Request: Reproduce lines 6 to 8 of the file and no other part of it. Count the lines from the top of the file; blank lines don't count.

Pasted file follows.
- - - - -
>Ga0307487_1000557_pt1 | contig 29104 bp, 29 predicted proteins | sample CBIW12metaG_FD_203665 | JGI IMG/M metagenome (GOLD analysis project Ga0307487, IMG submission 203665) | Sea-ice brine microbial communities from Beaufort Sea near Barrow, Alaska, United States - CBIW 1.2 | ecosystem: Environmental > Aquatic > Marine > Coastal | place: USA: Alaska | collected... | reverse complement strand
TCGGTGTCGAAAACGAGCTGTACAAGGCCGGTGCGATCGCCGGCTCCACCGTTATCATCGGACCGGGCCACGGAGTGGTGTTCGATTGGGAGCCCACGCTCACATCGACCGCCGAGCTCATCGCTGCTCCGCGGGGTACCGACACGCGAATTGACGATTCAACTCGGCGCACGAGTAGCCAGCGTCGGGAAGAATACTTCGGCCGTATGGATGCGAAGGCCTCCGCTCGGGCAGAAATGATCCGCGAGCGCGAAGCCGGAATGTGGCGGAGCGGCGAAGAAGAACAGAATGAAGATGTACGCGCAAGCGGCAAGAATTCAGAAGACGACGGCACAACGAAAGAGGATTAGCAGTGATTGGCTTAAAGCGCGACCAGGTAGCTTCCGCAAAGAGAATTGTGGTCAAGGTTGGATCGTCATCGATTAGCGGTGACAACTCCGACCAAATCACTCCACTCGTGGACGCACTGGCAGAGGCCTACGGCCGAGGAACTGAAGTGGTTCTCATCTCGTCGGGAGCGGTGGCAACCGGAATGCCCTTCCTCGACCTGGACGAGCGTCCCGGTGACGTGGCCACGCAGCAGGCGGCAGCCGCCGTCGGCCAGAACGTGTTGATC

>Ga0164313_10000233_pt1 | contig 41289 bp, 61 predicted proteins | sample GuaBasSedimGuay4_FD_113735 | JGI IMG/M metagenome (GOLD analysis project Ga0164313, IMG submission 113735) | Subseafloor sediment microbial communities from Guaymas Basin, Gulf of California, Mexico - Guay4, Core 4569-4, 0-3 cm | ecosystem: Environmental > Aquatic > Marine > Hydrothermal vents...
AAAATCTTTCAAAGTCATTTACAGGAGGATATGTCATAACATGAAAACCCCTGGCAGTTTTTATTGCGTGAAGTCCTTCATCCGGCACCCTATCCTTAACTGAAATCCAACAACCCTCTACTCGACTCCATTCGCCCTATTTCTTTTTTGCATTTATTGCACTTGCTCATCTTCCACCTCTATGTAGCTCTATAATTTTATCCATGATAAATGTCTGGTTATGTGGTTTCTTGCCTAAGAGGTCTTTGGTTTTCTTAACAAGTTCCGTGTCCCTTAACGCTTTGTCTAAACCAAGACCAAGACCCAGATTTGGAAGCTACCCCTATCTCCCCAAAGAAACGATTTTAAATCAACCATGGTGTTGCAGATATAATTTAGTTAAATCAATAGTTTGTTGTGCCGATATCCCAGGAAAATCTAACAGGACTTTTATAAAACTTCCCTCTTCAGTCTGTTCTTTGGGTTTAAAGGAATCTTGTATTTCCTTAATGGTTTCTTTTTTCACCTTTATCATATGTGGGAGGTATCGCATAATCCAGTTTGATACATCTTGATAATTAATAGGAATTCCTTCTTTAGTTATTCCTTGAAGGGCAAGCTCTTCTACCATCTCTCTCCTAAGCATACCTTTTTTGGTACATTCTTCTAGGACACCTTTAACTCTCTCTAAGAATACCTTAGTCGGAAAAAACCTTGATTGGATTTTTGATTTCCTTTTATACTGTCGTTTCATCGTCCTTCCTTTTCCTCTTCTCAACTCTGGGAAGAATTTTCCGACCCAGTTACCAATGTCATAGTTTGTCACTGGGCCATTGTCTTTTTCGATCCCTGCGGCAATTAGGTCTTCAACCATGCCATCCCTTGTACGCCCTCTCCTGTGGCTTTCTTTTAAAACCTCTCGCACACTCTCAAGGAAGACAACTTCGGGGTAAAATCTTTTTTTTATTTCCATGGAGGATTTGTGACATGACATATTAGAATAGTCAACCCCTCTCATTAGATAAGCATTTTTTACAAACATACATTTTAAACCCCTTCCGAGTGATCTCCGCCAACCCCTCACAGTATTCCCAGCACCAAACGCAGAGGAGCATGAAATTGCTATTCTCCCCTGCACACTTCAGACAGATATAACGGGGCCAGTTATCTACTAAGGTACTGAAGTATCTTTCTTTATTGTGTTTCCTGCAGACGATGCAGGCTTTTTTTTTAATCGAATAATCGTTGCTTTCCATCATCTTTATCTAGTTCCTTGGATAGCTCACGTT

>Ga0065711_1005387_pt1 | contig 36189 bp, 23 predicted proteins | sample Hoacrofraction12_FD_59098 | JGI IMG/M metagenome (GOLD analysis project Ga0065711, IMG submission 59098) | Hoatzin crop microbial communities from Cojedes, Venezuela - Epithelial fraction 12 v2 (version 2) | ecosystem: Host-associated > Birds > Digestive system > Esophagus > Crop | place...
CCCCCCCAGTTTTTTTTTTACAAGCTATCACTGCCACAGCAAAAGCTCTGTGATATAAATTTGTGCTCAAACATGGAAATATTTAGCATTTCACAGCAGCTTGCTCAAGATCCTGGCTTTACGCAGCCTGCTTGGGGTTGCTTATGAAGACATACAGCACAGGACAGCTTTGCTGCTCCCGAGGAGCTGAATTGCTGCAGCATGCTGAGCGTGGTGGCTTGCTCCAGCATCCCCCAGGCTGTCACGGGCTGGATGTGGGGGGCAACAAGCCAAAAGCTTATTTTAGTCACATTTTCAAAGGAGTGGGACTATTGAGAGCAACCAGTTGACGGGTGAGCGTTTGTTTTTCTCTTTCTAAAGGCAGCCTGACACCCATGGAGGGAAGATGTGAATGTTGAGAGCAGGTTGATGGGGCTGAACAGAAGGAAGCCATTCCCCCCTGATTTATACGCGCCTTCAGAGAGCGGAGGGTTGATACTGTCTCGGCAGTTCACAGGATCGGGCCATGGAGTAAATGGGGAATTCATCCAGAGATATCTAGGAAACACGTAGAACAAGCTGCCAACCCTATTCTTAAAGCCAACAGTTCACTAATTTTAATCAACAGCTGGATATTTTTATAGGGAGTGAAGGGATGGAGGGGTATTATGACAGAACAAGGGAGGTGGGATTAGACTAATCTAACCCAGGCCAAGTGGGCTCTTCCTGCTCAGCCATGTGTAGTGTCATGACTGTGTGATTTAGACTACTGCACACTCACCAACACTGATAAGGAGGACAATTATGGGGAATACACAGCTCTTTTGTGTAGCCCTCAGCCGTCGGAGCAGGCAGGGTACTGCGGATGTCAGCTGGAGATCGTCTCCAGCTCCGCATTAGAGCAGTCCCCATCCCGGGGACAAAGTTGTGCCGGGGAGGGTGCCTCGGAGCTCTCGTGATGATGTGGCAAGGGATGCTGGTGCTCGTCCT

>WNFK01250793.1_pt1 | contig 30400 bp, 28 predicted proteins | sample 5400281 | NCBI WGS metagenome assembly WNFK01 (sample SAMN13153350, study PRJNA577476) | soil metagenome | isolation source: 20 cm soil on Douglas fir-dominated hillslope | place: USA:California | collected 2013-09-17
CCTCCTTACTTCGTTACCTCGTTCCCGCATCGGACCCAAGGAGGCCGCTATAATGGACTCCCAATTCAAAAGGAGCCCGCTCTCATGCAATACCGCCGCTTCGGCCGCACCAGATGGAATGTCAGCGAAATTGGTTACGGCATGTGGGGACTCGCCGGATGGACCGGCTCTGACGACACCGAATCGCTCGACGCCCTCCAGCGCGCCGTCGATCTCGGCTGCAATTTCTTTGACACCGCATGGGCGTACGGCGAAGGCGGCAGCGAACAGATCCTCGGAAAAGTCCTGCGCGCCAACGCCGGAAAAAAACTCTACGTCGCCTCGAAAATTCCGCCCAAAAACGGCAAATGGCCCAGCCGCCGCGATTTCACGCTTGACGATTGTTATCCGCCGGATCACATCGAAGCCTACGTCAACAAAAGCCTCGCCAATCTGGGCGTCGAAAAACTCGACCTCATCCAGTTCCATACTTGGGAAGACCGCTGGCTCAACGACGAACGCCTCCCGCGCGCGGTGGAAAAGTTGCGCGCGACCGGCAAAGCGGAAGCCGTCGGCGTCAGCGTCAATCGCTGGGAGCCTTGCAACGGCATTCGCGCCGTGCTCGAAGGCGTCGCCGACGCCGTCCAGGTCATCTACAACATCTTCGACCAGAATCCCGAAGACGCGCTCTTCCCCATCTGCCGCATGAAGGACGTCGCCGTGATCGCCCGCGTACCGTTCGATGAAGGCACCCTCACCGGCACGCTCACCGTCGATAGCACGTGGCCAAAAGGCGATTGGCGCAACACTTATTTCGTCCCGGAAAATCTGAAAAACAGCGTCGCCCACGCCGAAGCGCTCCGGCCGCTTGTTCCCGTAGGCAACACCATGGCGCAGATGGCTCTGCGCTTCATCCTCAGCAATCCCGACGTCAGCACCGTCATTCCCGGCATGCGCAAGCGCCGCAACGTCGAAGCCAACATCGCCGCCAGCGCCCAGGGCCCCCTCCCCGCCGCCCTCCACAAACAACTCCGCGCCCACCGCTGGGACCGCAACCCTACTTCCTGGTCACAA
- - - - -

CCCCCCCAGTTTTTTTTTTACAAGCTATCACTGCCACAGCAAAAGCTCTGTGATATAAATTTGTGCTCAAACATGGAAATATTTAGCATTTCACAGCAGCTTGCTCAAGATCCTGGCTTTACGCAGCCTGCTTGGGGTTGCTTATGAAGACATACAGCACAGGACAGCTTTGCTGCTCCCGAGGAGCTGAATTGCTGCAGCATGCTGAGCGTGGTGGCTTGCTCCAGCATCCCCCAGGCTGTCACGGGCTGGATGTGGGGGGCAACAAGCCAAAAGCTTATTTTAGTCACATTTTCAAAGGAGTGGGACTATTGAGAGCAACCAGTTGACGGGTGAGCGTTTGTTTTTCTCTTTCTAAAGGCAGCCTGACACCCATGGAGGGAAGATGTGAATGTTGAGAGCAGGTTGATGGGGCTGAACAGAAGGAAGCCATTCCCCCCTGATTTATACGCGCCTTCAGAGAGCGGAGGGTTGATACTGTCTCGGCAGTTCACAGGATCGGGCCATGGAGTAAATGGGGAATTCATCCAGAGATATCTAGGAAACACGTAGAACAAGCTGCCAACCCTATTCTTAAAGCCAACAGTTCACTAATTTTAATCAACAGCTGGATATTTTTATAGGGAGTGAAGGGATGGAGGGGTATTATGACAGAACAAGGGAGGTGGGATTAGACTAATCTAACCCAGGCCAAGTGGGCTCTTCCTGCTCAGCCATGTGTAGTGTCATGACTGTGTGATTTAGACTACTGCACACTCACCAACACTGATAAGGAGGACAATTATGGGGAATACACAGCTCTTTTGTGTAGCCCTCAGCCGTCGGAGCAGGCAGGGTACTGCGGATGTCAGCTGGAGATCGTCTCCAGCTCCGCATTAGAGCAGTCCCCATCCCGGGGACAAAGTTGTGCCGGGGAGGGTGCCTCGGAGCTCTCGTGATGATGTGGCAAGGGATGCTGGTGCTCGTCCT

>WNFK01250793.1_pt1 | contig 30400 bp, 28 predicted proteins | sample 5400281 | NCBI WGS metagenome assembly WNFK01 (sample SAMN13153350, study PRJNA577476) | soil metagenome | isolation source: 20 cm soil on Douglas fir-dominated hillslope | place: USA:California | collected 2013-09-17
CCTCCTTACTTCGTTACCTCGTTCCCGCATCGGACCCAAGGAGGCCGCTATAATGGACTCCCAATTCAAAAGGAGCCCGCTCTCATGCAATACCGCCGCTTCGGCCGCACCAGATGGAATGTCAGCGAAATTGGTTACGGCATGTGGGGACTCGCCGGATGGACCGGCTCTGACGACACCGAATCGCTCGACGCCCTCCAGCGCGCCGTCGATCTCGGCTGCAATTTCTTTGACACCGCATGGGCGTACGGCGAAGGCGGCAGCGAACAGATCCTCGGAAAAGTCCTGCGCGCCAACGCCGGAAAAAAACTCTACGTCGCCTCGAAAATTCCGCCCAAAAACGGCAAATGGCCCAGCCGCCGCGATTTCACGCTTGACGATTGTTATCCGCCGGATCACATCGAAGCCTACGTCAACAAAAGCCTCGCCAATCTGGGCGTCGAAAAACTCGACCTCATCCAGTTCCATACTTGGGAAGACCGCTGGCTCAACGACGAACGCCTCCCGCGCGCGGTGGAAAAGTTGCGCGCGACCGGCAAAGCGGAAGCCGTCGGCGTCAGCGTCAATCGCTGGGAGCCTTGCAACGGCATTCGCGCCGTGCTCGAAGGCGTCGCCGACGCCGTCCAGGTCATCTACAACATCTTCGACCAGAATCCCGAAGACGCGCTCTTCCCCATCTGCCGCATGAAGGACGTCGCCGTGATCGCCCGCGTACCGTTCGATGAAGGCACCCTCACCGGCACGCTCACCGTCGATAGCACGTGGCCAAAAGGCGATTGGCGCAACACTTATTTCGTCCCGGAAAATCTGAAAAACAGCGTCGCCCACGCCGAAGCGCTCCGGCCGCTTGTTCCCGTAGGCAACACCATGGCGCAGATGGCTCTGCGCTTCATCCTCAGCAATCCCGACGTCAGCACCGTCATTCCCGGCATGCGCAAGCGCCGCAACGTCGAAGCCAACATCGCCGCCAGCGCCCAGGGCCCCCTCCCCGCCGCCCTCCACAAACAACTCCGCGCCCACCGCTGGGACCGCAACCCTACTTCCTGGTCACAA